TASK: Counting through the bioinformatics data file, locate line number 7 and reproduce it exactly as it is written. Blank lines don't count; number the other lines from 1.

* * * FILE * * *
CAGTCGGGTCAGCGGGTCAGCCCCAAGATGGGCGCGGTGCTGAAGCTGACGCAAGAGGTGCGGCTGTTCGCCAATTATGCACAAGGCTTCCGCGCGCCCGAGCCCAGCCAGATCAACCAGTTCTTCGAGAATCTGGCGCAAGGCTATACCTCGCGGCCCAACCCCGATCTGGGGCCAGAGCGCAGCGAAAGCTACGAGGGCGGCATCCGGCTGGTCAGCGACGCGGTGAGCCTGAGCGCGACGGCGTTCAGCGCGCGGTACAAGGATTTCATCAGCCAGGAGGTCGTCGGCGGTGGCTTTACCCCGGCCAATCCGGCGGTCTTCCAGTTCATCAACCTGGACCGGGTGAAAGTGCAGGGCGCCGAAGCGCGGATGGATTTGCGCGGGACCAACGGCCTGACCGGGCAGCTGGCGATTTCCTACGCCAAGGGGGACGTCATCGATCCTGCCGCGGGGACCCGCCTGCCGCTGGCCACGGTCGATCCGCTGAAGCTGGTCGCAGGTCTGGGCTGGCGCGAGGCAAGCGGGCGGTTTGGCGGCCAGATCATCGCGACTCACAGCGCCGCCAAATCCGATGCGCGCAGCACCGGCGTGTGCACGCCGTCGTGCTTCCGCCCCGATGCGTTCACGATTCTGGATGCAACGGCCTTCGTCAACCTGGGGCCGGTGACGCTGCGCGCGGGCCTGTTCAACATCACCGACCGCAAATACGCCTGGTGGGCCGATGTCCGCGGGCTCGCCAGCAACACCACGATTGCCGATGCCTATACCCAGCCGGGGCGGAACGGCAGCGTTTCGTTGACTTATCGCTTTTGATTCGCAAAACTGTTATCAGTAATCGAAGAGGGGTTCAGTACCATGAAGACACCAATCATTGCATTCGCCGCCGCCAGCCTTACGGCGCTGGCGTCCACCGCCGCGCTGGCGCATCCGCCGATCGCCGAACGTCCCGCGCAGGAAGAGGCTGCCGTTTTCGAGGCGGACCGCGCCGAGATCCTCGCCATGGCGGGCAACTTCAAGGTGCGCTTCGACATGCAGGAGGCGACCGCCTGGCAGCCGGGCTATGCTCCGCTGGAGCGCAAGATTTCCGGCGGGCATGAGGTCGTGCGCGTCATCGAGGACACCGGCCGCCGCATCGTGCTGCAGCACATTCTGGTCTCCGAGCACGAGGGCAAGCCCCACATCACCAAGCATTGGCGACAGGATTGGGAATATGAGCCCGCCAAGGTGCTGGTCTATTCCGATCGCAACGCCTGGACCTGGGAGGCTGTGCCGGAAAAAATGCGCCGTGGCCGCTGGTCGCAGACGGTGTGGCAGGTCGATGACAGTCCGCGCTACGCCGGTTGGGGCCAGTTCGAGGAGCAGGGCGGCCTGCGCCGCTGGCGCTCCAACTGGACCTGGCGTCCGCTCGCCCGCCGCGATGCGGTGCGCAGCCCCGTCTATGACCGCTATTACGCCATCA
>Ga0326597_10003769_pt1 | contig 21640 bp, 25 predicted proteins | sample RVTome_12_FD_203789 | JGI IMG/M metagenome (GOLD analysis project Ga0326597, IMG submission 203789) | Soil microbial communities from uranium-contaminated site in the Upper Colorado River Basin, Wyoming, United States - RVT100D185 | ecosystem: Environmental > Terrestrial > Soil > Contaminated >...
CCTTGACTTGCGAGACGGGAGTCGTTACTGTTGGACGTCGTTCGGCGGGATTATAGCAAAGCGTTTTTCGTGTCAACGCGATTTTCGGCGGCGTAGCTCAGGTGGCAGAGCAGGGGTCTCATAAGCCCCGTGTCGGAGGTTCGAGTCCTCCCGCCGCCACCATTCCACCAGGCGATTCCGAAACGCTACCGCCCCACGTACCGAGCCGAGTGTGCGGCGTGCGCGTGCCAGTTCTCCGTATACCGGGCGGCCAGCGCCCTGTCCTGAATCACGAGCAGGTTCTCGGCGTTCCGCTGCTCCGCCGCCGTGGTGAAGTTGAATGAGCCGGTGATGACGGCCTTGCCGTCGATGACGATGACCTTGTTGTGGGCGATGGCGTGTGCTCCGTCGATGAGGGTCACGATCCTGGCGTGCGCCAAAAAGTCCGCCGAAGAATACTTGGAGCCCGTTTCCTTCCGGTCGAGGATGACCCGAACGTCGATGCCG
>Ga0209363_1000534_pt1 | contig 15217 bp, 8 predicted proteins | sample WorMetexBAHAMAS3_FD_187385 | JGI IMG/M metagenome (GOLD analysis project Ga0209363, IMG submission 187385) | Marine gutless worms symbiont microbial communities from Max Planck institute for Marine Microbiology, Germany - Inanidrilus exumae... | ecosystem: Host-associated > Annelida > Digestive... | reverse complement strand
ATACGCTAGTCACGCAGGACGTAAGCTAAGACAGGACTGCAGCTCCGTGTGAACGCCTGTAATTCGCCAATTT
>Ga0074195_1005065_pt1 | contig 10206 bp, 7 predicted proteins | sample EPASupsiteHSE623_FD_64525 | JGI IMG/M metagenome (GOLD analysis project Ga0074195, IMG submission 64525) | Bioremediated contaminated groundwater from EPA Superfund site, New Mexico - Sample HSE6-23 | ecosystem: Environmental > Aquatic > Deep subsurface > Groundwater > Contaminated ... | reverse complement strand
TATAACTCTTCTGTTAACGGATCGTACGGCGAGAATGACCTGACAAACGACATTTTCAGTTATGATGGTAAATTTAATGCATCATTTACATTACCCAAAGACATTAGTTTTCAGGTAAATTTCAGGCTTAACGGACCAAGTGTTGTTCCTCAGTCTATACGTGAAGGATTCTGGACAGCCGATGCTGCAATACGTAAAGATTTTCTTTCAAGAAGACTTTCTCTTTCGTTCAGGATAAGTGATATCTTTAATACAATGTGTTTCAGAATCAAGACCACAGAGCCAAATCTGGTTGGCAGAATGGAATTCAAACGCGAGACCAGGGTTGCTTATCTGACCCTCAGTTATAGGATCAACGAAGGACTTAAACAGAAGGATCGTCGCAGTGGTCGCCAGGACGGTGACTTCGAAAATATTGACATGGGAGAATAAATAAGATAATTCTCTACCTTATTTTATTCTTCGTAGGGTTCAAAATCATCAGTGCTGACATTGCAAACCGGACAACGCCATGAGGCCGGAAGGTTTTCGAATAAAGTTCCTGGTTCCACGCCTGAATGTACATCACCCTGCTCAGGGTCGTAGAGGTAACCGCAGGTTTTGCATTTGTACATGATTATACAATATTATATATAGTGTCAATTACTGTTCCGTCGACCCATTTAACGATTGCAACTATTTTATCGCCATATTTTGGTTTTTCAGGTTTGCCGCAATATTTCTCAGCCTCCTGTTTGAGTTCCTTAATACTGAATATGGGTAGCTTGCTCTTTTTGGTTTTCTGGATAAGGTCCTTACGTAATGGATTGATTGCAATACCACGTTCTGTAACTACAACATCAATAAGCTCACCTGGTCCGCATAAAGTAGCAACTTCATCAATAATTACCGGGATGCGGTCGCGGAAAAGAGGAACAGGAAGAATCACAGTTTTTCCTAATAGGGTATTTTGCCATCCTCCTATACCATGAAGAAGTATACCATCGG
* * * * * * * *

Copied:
TATAACTCTTCTGTTAACGGATCGTACGGCGAGAATGACCTGACAAACGACATTTTCAGTTATGATGGTAAATTTAATGCATCATTTACATTACCCAAAGACATTAGTTTTCAGGTAAATTTCAGGCTTAACGGACCAAGTGTTGTTCCTCAGTCTATACGTGAAGGATTCTGGACAGCCGATGCTGCAATACGTAAAGATTTTCTTTCAAGAAGACTTTCTCTTTCGTTCAGGATAAGTGATATCTTTAATACAATGTGTTTCAGAATCAAGACCACAGAGCCAAATCTGGTTGGCAGAATGGAATTCAAACGCGAGACCAGGGTTGCTTATCTGACCCTCAGTTATAGGATCAACGAAGGACTTAAACAGAAGGATCGTCGCAGTGGTCGCCAGGACGGTGACTTCGAAAATATTGACATGGGAGAATAAATAAGATAATTCTCTACCTTATTTTATTCTTCGTAGGGTTCAAAATCATCAGTGCTGACATTGCAAACCGGACAACGCCATGAGGCCGGAAGGTTTTCGAATAAAGTTCCTGGTTCCACGCCTGAATGTACATCACCCTGCTCAGGGTCGTAGAGGTAACCGCAGGTTTTGCATTTGTACATGATTATACAATATTATATATAGTGTCAATTACTGTTCCGTCGACCCATTTAACGATTGCAACTATTTTATCGCCATATTTTGGTTTTTCAGGTTTGCCGCAATATTTCTCAGCCTCCTGTTTGAGTTCCTTAATACTGAATATGGGTAGCTTGCTCTTTTTGGTTTTCTGGATAAGGTCCTTACGTAATGGATTGATTGCAATACCACGTTCTGTAACTACAACATCAATAAGCTCACCTGGTCCGCATAAAGTAGCAACTTCATCAATAATTACCGGGATGCGGTCGCGGAAAAGAGGAACAGGAAGAATCACAGTTTTTCCTAATAGGGTATTTTGCCATCCTCCTATACCATGAAGAAGTATACCATCGG